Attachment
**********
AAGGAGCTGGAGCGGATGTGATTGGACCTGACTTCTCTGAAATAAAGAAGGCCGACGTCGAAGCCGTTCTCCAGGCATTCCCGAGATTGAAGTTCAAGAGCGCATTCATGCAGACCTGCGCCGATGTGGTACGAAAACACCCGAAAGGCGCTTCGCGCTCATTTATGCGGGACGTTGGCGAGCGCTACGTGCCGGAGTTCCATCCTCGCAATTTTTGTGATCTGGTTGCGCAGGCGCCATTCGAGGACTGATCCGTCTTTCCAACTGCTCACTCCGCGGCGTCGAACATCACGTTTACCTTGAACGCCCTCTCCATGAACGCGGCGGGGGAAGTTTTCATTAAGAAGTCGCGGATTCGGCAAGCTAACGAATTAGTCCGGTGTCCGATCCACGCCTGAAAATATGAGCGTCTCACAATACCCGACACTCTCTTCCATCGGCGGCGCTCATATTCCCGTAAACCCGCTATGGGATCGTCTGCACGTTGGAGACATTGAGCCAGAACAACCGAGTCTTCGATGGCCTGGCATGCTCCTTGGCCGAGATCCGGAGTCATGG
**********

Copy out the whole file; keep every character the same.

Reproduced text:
AAGGAGCTGGAGCGGATGTGATTGGACCTGACTTCTCTGAAATAAAGAAGGCCGACGTCGAAGCCGTTCTCCAGGCATTCCCGAGATTGAAGTTCAAGAGCGCATTCATGCAGACCTGCGCCGATGTGGTACGAAAACACCCGAAAGGCGCTTCGCGCTCATTTATGCGGGACGTTGGCGAGCGCTACGTGCCGGAGTTCCATCCTCGCAATTTTTGTGATCTGGTTGCGCAGGCGCCATTCGAGGACTGATCCGTCTTTCCAACTGCTCACTCCGCGGCGTCGAACATCACGTTTACCTTGAACGCCCTCTCCATGAACGCGGCGGGGGAAGTTTTCATTAAGAAGTCGCGGATTCGGCAAGCTAACGAATTAGTCCGGTGTCCGATCCACGCCTGAAAATATGAGCGTCTCACAATACCCGACACTCTCTTCCATCGGCGGCGCTCATATTCCCGTAAACCCGCTATGGGATCGTCTGCACGTTGGAGACATTGAGCCAGAACAACCGAGTCTTCGATGGCCTGGCATGCTCCTTGGCCGAGATCCGGAGTCATGG